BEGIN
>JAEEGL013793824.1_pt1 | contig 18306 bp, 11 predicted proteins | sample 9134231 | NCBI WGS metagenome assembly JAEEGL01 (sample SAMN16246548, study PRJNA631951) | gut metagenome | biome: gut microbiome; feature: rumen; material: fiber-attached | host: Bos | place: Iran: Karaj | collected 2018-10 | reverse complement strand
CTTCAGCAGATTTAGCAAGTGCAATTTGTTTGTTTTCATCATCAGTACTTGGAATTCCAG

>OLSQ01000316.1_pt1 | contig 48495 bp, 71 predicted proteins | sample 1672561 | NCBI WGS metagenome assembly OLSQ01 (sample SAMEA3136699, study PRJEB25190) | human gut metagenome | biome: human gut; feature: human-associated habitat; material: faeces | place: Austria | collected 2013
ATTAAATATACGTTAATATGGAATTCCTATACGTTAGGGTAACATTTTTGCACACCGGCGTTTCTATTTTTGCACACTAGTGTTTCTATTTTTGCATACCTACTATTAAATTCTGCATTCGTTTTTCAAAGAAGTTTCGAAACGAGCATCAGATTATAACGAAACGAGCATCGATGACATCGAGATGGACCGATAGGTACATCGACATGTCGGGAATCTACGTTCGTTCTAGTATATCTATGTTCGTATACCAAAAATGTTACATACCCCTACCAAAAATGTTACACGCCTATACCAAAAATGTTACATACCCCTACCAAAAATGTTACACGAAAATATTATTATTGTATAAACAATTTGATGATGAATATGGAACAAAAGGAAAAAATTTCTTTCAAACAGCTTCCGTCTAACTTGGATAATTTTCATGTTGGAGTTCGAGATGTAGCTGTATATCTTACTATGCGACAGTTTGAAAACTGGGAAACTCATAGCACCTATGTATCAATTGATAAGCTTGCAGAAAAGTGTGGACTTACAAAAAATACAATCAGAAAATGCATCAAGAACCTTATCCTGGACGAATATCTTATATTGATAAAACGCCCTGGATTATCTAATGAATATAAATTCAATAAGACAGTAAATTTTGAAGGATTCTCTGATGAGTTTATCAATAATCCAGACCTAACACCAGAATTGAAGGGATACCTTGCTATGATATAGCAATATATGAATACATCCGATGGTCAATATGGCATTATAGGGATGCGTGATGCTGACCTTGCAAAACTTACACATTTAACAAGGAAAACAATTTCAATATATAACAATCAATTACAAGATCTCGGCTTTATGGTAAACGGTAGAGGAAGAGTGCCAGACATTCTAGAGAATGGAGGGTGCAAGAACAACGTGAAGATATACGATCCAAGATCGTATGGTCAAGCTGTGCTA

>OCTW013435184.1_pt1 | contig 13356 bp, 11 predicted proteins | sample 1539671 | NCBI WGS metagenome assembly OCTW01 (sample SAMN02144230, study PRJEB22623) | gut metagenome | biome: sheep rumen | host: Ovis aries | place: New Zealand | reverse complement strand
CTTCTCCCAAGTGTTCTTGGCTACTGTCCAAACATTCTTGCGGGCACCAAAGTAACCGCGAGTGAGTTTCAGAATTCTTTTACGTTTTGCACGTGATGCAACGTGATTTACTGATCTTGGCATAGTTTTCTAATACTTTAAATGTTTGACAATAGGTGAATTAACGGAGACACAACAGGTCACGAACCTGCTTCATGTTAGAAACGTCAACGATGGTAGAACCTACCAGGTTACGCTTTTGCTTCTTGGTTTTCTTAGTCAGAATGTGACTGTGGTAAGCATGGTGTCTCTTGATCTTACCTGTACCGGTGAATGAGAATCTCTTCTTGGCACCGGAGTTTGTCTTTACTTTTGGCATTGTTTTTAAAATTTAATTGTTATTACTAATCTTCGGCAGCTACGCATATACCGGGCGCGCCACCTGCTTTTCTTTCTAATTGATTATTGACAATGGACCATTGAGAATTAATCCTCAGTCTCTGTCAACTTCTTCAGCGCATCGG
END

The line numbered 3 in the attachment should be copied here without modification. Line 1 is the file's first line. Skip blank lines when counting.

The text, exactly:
>OLSQ01000316.1_pt1 | contig 48495 bp, 71 predicted proteins | sample 1672561 | NCBI WGS metagenome assembly OLSQ01 (sample SAMEA3136699, study PRJEB25190) | human gut metagenome | biome: human gut; feature: human-associated habitat; material: faeces | place: Austria | collected 2013